While teaching about cell transport, students who grasp diffusion easily on Monday might declare on Tuesday that understanding osmosis is difficult. I used to find this baffling, but came to realize that there were at least two reasons that this might be the case. Diffusion—the spontaneous net movement of particles down their concentration gradient—can be understood simply as “things naturally spreading out over time.” No real understanding of concentration, entropy, or permeability is necessary to get the gist. Osmosis, however, only happens in solutions and across semi-permeable membranes. Students cannot really explain it without some understanding that concentration is a ratio of molecules of solute to solvent, nor without understanding that the cell membrane allows for some passage of water, which can result in a net gain or loss of this important solvent for the cell.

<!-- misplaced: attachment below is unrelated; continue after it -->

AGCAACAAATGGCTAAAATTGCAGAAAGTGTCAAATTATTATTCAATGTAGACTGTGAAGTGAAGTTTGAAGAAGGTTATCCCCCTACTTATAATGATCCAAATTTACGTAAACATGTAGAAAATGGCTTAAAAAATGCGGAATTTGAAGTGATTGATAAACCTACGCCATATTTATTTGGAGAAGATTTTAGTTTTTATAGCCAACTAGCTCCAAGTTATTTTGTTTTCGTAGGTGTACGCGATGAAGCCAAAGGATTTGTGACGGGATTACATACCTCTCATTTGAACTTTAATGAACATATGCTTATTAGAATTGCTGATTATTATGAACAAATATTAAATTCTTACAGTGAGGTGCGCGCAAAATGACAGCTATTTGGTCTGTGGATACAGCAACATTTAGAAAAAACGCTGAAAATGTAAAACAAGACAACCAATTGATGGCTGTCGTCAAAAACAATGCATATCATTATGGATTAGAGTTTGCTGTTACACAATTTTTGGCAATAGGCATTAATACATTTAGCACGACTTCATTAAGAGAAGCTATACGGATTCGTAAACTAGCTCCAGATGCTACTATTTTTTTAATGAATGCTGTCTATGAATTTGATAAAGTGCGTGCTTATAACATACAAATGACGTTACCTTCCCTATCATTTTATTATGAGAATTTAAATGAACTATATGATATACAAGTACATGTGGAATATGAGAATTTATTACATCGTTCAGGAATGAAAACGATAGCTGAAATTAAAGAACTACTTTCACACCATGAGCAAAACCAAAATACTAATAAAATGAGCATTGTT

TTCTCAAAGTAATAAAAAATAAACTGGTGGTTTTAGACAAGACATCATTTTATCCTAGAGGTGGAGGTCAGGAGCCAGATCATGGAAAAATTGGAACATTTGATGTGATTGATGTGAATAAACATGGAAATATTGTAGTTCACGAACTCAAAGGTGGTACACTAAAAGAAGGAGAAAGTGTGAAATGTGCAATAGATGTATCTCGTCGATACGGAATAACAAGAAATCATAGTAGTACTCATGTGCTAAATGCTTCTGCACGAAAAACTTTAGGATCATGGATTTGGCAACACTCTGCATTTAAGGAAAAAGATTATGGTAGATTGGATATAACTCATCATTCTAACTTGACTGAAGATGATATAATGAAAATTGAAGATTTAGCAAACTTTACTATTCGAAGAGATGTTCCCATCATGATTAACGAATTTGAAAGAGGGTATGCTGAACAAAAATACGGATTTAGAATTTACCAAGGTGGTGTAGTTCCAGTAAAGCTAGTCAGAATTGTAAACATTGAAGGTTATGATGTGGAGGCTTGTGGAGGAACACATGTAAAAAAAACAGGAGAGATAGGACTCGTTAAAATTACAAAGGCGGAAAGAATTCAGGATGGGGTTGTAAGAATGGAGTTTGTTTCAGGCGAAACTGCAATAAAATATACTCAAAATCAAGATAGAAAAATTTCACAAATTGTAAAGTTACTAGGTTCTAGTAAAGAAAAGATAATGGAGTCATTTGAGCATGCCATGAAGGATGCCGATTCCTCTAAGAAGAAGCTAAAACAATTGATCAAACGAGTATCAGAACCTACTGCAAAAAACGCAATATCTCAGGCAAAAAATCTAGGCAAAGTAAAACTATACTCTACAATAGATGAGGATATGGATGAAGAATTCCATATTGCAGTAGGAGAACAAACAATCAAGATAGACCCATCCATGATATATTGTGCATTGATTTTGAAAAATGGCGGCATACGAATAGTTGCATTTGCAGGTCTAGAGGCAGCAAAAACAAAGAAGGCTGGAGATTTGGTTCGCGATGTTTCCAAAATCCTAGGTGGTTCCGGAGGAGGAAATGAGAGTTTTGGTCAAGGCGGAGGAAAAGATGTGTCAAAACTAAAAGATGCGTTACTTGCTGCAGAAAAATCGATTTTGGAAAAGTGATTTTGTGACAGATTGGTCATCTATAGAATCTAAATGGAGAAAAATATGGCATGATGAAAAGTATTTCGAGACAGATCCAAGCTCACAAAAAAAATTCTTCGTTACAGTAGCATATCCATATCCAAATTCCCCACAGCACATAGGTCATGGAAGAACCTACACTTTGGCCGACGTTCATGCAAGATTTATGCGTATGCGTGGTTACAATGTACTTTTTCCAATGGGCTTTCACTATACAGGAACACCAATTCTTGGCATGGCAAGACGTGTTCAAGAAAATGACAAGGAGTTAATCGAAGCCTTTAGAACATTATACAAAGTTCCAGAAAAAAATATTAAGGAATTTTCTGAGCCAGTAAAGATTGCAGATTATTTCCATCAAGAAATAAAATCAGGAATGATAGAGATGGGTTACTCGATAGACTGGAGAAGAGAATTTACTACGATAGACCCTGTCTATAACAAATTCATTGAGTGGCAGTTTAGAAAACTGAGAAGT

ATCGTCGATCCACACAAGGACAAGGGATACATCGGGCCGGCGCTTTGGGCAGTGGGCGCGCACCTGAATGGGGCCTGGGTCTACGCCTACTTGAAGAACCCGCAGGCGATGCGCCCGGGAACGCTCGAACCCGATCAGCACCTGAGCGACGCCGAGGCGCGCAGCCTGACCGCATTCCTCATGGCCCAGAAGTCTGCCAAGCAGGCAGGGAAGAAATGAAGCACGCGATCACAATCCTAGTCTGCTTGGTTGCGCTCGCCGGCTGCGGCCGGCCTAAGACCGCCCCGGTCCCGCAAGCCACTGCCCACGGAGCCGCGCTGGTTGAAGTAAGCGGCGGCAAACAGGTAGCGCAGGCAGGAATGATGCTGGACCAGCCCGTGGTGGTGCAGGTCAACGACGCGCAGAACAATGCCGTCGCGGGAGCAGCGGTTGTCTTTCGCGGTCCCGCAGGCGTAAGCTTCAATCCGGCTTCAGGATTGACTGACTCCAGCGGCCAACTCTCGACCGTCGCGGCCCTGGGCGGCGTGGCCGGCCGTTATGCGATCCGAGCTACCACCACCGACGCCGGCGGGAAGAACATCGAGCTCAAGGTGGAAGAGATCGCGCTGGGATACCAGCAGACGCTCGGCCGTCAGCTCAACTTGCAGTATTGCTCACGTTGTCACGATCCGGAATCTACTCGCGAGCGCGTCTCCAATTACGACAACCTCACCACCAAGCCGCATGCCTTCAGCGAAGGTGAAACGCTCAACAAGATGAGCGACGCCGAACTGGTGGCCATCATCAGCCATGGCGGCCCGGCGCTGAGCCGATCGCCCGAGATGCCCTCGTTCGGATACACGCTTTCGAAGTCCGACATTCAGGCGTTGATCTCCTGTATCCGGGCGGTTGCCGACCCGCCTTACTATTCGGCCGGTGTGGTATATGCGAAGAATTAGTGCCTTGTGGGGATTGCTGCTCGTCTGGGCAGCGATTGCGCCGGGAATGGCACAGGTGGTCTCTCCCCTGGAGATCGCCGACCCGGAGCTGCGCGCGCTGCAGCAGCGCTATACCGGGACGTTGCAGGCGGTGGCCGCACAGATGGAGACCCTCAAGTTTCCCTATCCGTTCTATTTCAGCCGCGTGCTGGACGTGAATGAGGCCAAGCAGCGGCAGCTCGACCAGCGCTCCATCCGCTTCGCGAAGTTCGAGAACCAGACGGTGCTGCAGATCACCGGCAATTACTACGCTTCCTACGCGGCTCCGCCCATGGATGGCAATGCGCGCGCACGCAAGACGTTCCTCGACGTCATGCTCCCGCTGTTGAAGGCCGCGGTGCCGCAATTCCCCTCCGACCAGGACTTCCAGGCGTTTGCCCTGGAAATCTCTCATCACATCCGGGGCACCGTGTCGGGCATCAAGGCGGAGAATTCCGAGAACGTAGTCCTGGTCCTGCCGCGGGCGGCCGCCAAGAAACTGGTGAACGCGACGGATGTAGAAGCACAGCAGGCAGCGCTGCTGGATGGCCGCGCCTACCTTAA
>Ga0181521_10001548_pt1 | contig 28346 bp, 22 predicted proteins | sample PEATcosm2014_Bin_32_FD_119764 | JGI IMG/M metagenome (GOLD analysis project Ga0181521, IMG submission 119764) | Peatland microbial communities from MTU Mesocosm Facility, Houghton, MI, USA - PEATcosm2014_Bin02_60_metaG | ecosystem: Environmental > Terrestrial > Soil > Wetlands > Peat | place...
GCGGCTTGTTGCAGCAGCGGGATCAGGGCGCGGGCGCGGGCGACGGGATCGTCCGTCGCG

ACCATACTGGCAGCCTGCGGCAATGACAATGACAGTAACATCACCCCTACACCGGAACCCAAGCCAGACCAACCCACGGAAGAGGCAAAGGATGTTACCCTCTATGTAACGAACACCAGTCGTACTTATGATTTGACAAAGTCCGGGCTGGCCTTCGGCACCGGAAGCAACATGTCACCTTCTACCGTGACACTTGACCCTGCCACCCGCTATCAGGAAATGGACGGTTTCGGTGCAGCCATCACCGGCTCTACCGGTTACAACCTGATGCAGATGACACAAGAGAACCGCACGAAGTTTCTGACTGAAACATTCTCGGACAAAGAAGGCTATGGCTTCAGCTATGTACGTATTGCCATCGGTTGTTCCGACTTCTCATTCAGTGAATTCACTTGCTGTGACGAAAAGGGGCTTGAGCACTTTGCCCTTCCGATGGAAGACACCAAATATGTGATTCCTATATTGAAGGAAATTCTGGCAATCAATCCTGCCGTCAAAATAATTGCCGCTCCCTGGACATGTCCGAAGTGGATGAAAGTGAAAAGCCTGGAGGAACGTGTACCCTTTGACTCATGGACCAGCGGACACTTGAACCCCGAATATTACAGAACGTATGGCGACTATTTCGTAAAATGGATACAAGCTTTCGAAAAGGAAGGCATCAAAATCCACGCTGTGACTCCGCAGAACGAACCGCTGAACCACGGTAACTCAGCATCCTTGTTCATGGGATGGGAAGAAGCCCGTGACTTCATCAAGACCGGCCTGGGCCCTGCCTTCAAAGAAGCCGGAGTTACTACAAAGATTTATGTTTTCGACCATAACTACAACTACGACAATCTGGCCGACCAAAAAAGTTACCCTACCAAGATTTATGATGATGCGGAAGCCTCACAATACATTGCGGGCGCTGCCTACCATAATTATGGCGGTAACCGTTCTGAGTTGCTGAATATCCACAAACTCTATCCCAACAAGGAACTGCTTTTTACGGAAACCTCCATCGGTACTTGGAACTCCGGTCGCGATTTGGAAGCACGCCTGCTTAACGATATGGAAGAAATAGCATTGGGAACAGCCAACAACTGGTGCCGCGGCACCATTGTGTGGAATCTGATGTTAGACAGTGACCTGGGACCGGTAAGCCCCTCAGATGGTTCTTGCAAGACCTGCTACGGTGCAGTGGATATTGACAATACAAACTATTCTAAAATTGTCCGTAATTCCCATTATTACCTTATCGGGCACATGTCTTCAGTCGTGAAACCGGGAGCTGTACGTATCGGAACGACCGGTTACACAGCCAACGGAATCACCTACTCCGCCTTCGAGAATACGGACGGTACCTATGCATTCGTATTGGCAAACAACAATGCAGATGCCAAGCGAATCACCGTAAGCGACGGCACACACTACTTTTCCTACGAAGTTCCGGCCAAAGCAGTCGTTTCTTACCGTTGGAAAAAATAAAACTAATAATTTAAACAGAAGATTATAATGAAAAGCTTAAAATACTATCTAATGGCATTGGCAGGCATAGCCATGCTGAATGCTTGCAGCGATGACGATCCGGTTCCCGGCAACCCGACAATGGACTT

To make matters worse, many diagrams of diffusion and osmosis obscure key features of the process. Diagrams of different “concentrations” often do not include water molecules (except as a blue background), making it harder for students to understand that water is also a diffusible molecule. Nor is it clear, from most diagrams of cell membranes, that water also is able to pass through the membrane. Given these difficulties, how can we help our students to better understand the process of osmosis?